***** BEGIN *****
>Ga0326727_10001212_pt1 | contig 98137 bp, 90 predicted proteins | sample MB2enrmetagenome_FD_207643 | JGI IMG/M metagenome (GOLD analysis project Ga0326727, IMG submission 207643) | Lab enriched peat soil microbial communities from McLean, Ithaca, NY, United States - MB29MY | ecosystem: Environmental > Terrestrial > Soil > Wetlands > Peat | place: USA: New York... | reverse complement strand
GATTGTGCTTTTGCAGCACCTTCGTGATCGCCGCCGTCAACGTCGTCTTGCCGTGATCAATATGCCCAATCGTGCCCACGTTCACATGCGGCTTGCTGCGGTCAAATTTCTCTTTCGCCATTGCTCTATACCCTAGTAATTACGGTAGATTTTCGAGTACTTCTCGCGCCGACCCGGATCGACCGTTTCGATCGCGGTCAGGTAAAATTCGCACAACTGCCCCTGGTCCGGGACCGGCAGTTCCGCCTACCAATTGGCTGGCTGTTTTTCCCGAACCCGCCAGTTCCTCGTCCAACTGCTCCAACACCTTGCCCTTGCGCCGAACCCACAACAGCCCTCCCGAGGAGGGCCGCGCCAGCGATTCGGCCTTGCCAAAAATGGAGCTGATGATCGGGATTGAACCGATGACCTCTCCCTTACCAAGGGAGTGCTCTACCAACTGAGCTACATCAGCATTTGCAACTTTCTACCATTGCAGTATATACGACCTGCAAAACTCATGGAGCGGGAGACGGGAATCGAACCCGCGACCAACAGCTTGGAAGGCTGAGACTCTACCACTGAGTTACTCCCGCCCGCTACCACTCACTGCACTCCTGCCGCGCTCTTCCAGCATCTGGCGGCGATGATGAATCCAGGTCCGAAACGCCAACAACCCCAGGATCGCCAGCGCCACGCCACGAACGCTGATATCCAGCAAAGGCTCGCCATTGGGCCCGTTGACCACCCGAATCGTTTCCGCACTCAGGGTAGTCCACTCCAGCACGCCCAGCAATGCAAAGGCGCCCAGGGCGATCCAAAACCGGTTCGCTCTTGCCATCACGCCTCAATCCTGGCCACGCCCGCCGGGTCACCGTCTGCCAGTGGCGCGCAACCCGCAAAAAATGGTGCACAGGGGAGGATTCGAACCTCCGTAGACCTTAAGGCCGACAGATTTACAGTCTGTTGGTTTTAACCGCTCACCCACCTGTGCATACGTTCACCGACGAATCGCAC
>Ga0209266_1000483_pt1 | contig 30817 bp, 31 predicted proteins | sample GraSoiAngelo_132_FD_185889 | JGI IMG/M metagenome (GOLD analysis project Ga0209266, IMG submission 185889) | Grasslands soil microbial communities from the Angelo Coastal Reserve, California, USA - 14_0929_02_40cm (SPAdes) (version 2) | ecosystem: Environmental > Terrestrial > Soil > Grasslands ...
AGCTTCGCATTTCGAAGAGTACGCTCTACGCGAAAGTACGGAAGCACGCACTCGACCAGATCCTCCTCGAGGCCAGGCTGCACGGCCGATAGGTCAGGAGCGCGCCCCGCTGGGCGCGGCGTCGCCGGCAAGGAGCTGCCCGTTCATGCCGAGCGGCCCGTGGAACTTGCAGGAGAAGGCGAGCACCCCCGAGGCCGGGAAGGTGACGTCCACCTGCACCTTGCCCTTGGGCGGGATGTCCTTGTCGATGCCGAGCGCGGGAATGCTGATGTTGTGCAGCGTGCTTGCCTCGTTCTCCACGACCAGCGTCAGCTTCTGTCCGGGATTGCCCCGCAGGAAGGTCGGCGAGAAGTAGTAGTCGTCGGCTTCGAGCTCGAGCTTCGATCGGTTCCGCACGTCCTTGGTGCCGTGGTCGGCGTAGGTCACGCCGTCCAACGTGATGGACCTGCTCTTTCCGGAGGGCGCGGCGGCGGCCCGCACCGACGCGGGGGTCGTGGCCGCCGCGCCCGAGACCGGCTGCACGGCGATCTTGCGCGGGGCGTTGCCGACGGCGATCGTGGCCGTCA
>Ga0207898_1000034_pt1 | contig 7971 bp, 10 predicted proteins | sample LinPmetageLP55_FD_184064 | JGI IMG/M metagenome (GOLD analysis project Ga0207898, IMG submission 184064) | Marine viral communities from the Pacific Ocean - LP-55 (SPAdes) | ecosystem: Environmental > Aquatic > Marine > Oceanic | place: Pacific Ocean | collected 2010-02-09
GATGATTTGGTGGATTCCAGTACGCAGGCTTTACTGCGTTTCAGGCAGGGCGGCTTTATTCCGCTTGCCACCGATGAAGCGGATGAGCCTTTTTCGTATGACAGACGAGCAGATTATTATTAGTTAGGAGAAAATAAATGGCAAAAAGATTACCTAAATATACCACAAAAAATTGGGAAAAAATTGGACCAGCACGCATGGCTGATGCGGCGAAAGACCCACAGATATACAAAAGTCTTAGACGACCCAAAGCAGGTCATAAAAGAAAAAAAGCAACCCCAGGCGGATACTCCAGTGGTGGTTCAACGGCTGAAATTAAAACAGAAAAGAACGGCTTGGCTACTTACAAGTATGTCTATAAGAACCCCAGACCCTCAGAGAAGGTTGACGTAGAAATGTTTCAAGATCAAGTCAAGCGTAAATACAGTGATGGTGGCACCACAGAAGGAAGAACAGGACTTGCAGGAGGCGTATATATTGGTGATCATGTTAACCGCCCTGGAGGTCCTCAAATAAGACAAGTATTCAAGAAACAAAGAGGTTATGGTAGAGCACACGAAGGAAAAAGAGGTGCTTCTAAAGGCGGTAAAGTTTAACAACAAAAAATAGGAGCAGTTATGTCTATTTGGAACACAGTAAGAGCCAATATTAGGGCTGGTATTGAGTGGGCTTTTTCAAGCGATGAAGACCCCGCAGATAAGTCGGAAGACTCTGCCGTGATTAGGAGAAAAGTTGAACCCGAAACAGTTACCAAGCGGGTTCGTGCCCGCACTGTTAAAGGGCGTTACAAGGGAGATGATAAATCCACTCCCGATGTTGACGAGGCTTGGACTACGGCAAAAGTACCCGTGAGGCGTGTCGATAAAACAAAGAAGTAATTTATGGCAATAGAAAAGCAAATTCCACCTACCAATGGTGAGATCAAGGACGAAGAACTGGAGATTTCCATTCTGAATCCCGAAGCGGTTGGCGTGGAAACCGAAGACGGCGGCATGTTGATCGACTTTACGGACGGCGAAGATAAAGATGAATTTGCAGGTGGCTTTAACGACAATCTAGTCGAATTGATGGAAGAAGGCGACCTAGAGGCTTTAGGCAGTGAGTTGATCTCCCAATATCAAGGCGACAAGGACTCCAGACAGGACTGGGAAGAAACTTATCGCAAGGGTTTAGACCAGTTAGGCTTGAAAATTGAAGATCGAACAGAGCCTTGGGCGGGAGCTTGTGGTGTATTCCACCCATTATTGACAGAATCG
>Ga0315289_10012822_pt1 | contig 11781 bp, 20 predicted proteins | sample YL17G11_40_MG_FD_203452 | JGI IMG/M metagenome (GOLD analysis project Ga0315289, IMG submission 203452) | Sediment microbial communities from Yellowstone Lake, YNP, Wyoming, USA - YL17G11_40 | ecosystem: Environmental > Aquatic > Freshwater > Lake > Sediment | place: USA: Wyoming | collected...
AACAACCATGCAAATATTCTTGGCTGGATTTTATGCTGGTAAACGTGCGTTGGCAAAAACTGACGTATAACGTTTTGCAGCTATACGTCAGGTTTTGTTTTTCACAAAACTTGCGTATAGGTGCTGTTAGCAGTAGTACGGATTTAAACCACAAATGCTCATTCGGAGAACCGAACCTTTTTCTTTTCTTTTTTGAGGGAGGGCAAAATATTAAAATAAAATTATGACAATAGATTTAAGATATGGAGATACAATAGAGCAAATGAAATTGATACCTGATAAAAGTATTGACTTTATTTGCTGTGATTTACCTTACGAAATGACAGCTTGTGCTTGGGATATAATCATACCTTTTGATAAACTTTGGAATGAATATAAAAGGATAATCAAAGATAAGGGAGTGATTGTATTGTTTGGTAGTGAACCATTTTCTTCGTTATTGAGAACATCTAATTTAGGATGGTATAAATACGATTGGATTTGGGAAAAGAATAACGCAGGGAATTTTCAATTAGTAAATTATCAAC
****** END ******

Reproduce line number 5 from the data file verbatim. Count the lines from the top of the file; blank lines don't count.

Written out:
>Ga0207898_1000034_pt1 | contig 7971 bp, 10 predicted proteins | sample LinPmetageLP55_FD_184064 | JGI IMG/M metagenome (GOLD analysis project Ga0207898, IMG submission 184064) | Marine viral communities from the Pacific Ocean - LP-55 (SPAdes) | ecosystem: Environmental > Aquatic > Marine > Oceanic | place: Pacific Ocean | collected 2010-02-09